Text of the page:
Hope for the Great Barrier Reef – Knowledge

The Great Barrier Reef (GBR) off the northeast coast of Australia is the largest and probably the best-studied coral reef in the world. The findings are usually frustrating: year after year, scientists have to watch as the GBR, which actually consists of more than 2,900 individual reefs, continues to bleach and slowly die.

But now there is finally good news about the reef, which is considered one of the seven natural wonders of the world: Researchers from the University of Exeter and the University of Queensland have discovered that there are areas on the Great Barrier Reef in water depths of 30 to 50 meters , where the corals are probably protected even during marine heat waves. “These areas could be a refuge under certain conditions,” write the scientists in the current issue of the journal PNAS.

Corals are extremely sensitive to heat and are therefore, according to most experts, among the first victims of climate change. Global warming is also causing the water in the oceans to warm up and so-called marine heat waves are becoming more frequent. The corals react to this by shedding so-called zooxanthellae that live inside them. These small, colorful algae carry out photosynthesis and can thus supply the corals with important nutrients. At water temperatures above 30 degrees Celsius, the algae lose this ability, so that the corals reject their useless tenants and bleach them. Mass bleaching is currently occurring on the Great Barrier Reef, the fifth in the last eight years.

The corals can survive in this state for a few weeks. If the water cools down in time, the lodgers move in again, the corals become colorful again and survive. If the heat wave lasts too long, they die. According to the World Biodiversity Council (IPBES), 99 percent of all coral reefs could be gone by the end of the century – and with them many of the marine creatures that live in the reefs.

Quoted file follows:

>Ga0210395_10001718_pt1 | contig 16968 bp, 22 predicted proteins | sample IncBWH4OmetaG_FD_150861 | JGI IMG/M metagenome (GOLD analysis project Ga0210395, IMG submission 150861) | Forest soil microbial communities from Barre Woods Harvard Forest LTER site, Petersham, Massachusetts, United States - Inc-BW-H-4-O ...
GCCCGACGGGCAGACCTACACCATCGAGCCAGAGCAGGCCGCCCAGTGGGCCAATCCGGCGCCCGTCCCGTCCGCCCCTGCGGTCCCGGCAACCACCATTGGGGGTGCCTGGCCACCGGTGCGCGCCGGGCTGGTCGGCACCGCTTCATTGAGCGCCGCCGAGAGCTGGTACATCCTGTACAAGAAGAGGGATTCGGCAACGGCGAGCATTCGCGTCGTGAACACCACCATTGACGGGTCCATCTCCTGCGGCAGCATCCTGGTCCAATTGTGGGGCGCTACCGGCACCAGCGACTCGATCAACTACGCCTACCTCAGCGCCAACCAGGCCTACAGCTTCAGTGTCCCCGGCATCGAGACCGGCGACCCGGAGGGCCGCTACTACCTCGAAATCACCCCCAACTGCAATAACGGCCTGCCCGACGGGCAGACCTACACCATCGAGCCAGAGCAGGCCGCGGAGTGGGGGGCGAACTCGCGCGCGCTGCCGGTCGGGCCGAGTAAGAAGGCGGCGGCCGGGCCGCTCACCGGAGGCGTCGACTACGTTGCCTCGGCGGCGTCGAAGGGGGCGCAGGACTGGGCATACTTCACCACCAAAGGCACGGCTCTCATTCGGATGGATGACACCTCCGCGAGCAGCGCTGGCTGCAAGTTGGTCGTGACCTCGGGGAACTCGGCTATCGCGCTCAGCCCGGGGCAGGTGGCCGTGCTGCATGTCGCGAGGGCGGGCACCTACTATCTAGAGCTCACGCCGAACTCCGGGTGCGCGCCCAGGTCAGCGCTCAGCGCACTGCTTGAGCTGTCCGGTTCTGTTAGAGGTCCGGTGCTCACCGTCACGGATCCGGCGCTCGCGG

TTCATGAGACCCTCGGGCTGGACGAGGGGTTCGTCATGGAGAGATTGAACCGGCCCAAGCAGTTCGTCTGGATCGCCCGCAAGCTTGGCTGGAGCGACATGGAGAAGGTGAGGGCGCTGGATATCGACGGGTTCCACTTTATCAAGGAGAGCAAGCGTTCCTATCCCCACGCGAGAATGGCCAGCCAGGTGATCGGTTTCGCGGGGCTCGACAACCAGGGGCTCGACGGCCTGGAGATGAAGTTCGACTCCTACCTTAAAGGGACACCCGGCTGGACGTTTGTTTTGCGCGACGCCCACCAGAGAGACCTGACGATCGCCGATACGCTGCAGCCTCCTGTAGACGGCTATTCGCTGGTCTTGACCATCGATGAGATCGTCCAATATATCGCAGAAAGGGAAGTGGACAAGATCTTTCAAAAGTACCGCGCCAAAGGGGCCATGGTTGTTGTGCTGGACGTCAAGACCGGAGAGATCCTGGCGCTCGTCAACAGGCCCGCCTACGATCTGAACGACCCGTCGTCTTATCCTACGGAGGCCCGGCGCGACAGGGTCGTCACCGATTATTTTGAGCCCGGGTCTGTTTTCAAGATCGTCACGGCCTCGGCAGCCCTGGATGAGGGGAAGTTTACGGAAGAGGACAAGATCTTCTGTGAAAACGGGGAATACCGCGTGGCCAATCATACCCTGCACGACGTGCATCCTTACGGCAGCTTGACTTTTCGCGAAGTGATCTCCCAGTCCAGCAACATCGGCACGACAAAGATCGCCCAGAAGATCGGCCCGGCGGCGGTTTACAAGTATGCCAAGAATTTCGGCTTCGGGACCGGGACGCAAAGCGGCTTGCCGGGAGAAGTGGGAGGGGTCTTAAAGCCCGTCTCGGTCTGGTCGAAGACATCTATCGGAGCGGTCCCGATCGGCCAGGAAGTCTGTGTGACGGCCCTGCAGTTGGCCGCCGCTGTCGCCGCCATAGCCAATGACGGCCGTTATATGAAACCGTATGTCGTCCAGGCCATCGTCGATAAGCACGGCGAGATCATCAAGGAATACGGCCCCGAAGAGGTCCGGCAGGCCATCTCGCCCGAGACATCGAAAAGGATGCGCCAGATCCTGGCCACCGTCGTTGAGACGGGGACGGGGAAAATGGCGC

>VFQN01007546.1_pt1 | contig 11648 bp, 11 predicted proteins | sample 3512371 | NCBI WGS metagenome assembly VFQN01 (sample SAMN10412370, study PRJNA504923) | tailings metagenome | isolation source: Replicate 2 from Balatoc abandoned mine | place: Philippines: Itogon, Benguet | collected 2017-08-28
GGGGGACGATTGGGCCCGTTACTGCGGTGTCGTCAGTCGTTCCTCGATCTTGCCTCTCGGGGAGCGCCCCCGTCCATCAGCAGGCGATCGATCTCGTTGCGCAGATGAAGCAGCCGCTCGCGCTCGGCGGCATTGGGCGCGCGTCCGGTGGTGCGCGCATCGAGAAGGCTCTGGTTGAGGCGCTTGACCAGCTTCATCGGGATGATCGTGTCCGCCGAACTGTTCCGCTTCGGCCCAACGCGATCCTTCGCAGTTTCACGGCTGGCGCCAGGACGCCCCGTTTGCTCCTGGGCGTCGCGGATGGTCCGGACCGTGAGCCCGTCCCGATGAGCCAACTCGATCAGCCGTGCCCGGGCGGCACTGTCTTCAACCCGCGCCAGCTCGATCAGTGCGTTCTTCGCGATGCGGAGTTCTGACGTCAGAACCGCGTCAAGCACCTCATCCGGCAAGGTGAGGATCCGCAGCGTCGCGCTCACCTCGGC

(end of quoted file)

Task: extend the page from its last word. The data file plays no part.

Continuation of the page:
According to the current study, the heat does not penetrate into certain, deeper areas of the Great Barrier Reef. Most studies in which researchers try to predict the fate of corals as climate change progresses and temperatures rise only take into account the increase in temperature on the water surface, the authors write in PNAS. This does not take into account the “stratification” in the water column, i.e. the phenomenon that the upper layer of water is warmer than the lower layer.

Some coral species still don’t stand a chance

To compensate for this shortcoming, the researchers incorporated the effect of stratification into common climate models and calculated the effects on areas of the Great Barrier Reef that are at a depth of between 30 and 50 meters. It found that “stratification isolates many offshore regions of the Great Barrier Reef from surface heat waves.” In other words: even if the water on the surface warms up significantly, it remains pleasantly cool further down. The reason for this is that climate change is increasing the effect of stratification, the researchers write in PNAS. “Stable stratification prevents vertical mixing and can thus reduce heat exchange.”

So will coral reefs survive climate change? “Our study is both a ray of hope and a warning,” said Jennifer McWorther, who led the study, according to a University of Exeter press release. There is hope that some corals may be able to survive the current stage of climate change. However, this does not apply to all species: “Some shallow water species are not found in deeper areas,” says McWorther. These species are therefore unprotected from the warming of the upper water layer.

In addition, according to the researchers’ calculations, the protective effect of stratification has its limits: it breaks down when the temperature rises by more than three degrees compared to pre-industrial levels. By then, the lower parts of the Great Barrier Reef will also bleach and die.

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